Journal of the European Society for Gynaecological Endoscopy


Impact of surgeon learning curve in minimally invasive radical hysterectomy on early stage cervical cancer patient survival

L. Pedone Anchora 1, N. Bizzarri 1, V. Gallotta 1, V. Chiantera 2, F. Fanfani 1,3, A. Fagotti 3, F. Cosentino 4, G. Vizzielli 1, V. Carbone 1, G. Ferrandina 1,3, G. Scambia 1,3

1 Fondazione Policlinico Universitario A. Gemelli, IRCCS, UOC Ginecologia Oncologica, Dipartimento per la salute della Donna e del Bambino e della Salute Pubblica, Roma, Italy
2 Department of Gynecologic Oncology, University of Palermo, Palermo, Italy
3 Università Cattolica del Sacro Cuore, Istituto di Ginecologia e Ostetricia, Roma, Italy
4 Gemelli Molise, Dipartimento di Oncologia, UOC Ginecologia Oncologica, Campobasso, Italy


cervical cancer, minimally invasive, radical hysterectomy, experience, learning curve, laparoscopy

Published online: Sep 24 2021


Background: Recently, it has been sustained that only surgeons skilled in minimally invasive radical hysterectomy (MI-RH) could provide valuable oncological outcomes in early-stage cervical cancer. Still, literature lacks data correlating surgeon experience with patient survival rate. We aimed to investigate the impact of surgeon training on this rate.

Methods: This is a retrospective study of 243 early-stage cervical cancer treated with MI-RH. Multiple regression analyses were undertaken to investigate the impact of the surgeons learning curve, according to the number of MI-RH, on patients prognosis.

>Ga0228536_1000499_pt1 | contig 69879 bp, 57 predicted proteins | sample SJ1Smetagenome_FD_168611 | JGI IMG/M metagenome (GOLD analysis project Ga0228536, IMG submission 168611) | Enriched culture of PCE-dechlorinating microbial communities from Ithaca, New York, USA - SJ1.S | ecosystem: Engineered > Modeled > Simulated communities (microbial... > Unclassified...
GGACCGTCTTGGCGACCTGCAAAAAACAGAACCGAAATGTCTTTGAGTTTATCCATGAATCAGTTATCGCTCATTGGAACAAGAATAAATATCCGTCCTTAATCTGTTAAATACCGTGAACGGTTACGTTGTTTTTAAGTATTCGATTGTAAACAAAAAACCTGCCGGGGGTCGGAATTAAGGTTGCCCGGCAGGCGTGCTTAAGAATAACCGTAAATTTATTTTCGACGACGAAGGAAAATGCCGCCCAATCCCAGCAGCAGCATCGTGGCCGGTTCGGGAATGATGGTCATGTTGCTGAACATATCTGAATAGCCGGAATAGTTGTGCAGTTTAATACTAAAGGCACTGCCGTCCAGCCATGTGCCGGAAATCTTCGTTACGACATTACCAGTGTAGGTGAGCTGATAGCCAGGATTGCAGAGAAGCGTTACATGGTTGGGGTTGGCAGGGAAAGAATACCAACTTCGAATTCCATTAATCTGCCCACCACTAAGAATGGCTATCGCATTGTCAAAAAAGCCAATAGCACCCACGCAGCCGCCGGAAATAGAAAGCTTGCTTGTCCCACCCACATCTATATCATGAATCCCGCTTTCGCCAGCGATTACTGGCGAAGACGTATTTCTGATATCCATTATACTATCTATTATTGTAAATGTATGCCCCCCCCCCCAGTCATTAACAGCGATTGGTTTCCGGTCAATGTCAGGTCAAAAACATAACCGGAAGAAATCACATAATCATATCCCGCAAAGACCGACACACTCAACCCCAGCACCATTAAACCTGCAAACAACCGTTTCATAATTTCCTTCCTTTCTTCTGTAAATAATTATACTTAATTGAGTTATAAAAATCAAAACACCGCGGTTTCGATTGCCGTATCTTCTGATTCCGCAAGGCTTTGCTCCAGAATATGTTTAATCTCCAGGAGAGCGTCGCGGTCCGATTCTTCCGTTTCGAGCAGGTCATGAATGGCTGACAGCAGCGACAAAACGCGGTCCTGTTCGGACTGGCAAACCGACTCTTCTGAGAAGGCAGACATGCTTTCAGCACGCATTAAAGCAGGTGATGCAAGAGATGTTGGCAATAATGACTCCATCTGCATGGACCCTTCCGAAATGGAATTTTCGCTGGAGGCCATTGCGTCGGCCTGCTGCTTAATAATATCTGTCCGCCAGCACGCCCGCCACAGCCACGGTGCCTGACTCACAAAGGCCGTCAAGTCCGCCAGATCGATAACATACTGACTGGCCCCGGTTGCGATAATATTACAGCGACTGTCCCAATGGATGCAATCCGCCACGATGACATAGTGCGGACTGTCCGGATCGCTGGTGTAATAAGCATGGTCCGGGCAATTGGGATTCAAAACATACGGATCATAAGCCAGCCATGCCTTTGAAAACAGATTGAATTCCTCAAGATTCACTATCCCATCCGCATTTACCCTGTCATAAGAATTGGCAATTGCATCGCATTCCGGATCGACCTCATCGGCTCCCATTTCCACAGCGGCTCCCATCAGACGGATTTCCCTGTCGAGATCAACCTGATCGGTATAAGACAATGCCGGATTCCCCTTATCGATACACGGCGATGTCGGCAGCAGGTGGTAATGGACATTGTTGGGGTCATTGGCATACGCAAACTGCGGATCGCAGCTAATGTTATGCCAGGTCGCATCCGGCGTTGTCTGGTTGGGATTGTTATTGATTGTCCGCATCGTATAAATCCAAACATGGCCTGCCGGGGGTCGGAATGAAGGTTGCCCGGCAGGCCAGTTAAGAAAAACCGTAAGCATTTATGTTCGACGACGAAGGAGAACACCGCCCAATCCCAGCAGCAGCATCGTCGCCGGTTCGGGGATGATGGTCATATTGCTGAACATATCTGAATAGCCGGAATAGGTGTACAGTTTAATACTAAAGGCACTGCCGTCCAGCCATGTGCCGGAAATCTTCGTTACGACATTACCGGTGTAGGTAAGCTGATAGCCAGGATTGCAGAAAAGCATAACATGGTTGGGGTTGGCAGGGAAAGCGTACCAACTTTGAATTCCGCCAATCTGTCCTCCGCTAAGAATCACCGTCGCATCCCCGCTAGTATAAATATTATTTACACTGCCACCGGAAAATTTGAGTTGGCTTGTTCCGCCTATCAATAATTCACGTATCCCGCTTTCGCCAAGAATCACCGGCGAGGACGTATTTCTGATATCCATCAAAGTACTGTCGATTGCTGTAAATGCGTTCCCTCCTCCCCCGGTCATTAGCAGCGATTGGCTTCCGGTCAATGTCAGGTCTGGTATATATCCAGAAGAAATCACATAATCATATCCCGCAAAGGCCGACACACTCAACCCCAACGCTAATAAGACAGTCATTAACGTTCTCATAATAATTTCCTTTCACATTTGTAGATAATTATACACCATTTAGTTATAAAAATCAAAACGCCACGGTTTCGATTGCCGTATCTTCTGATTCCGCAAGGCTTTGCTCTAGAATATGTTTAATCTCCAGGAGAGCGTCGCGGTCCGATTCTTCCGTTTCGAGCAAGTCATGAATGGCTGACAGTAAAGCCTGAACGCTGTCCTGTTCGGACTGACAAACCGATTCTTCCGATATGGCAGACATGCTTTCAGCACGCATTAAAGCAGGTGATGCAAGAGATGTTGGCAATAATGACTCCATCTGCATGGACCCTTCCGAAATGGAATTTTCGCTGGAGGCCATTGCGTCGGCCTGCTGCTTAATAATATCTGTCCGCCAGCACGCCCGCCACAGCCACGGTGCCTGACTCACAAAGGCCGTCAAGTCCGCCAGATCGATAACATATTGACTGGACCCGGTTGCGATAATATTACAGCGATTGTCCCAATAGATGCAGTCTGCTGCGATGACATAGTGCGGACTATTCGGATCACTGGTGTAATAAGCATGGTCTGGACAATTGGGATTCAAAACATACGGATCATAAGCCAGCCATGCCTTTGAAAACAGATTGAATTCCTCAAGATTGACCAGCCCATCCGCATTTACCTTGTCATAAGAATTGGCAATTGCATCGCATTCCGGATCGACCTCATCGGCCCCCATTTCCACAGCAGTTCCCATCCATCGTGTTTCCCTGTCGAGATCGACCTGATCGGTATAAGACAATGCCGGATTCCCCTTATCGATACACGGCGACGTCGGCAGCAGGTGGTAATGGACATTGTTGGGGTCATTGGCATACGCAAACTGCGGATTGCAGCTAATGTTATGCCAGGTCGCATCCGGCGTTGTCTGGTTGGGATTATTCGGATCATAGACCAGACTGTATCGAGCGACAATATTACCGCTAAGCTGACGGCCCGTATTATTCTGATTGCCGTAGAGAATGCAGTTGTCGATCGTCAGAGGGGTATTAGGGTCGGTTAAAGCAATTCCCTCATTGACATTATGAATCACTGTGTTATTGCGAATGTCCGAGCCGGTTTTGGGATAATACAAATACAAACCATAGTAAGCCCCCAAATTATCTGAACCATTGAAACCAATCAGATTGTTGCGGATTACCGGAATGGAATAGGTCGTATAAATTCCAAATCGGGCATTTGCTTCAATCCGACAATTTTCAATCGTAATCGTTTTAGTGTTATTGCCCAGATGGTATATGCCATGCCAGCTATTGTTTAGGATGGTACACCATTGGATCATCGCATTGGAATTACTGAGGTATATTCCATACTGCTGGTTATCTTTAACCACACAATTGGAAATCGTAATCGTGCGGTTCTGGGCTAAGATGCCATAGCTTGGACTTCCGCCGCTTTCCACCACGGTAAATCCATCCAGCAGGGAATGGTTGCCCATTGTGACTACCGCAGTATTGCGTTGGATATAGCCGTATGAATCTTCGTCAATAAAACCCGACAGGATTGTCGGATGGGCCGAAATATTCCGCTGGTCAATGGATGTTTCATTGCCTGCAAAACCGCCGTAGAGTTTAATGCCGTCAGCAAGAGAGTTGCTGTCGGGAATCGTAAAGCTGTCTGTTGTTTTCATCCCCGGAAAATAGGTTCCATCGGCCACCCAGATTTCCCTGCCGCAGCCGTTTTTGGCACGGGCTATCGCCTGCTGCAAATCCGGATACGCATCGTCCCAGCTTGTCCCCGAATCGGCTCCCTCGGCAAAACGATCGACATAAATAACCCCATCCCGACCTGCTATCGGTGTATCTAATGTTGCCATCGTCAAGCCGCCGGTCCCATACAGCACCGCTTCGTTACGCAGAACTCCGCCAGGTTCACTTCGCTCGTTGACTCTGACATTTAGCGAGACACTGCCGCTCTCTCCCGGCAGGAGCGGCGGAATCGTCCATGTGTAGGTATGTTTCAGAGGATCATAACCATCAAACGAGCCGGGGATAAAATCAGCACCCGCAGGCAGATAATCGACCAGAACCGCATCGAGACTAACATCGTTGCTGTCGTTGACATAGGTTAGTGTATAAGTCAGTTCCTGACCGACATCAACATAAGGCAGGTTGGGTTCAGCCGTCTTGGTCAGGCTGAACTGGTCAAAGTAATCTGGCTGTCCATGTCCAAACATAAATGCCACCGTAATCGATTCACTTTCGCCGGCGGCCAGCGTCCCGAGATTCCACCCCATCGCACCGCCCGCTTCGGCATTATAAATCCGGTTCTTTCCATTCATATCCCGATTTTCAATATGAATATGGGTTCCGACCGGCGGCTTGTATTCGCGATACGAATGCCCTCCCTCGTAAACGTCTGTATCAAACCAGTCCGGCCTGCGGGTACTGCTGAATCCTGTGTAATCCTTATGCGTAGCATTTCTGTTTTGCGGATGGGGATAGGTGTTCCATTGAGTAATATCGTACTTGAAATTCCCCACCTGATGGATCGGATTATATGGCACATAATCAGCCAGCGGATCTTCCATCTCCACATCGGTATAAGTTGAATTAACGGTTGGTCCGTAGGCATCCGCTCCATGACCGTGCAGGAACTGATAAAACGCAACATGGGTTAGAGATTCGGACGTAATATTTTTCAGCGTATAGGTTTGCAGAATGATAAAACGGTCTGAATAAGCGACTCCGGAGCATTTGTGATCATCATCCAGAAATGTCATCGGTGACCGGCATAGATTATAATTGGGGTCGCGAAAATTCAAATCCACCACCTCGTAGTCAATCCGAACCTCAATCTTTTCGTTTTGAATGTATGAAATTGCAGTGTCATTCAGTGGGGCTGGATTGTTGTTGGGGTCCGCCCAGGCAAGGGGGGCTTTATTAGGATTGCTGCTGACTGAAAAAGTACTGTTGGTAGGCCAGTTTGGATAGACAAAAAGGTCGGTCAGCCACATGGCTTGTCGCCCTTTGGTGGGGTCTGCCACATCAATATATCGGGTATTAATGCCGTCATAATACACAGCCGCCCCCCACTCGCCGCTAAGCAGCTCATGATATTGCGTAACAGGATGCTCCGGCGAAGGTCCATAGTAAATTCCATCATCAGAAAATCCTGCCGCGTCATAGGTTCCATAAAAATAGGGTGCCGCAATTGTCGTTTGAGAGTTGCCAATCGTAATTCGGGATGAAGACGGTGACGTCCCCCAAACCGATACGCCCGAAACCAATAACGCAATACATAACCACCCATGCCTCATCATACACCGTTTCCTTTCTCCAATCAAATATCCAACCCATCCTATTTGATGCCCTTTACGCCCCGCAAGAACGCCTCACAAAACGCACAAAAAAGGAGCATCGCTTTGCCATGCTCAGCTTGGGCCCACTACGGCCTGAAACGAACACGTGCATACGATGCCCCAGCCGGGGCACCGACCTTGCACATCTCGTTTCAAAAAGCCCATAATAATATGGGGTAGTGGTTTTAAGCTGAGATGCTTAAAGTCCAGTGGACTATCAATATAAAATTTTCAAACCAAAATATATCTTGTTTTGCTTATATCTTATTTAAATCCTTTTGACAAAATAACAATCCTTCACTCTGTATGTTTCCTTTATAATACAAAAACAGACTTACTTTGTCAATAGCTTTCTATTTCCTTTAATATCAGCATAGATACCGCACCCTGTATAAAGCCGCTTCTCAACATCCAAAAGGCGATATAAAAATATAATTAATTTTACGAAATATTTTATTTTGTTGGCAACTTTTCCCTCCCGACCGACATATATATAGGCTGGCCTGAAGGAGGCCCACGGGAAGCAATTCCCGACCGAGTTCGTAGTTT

Results: A steady trend of reduction in disease recurrence risk is associated with increased surgeon experience. The peak of the learning curve was shown at the 19th MI-RH (hazard ratio of disease-free survival: 0.321; 95%CI: 0.140-0.737; p= 0.007). The 3 years disease-free survival that a surgeon could provide to patients is significantly lower at the beginning of his/her learning path comparing to what he/she could guarantee once adequate experience had been achieved (75.4% and 91.6% respectively, p=0.005). Surgeon experience appears to be an independent prognostic factor.

Conclusion: The experience that a surgeon can achieve practicing in MI-RH significantly influences oncological outcomes of early-stage cervical cancer patients. Future studies comparing minimally invasive and open surgery should take this into account. It would be advisable that the scientific community precisely establishes the minimum training required in the field of MI-RH for early-stage cervical cancer.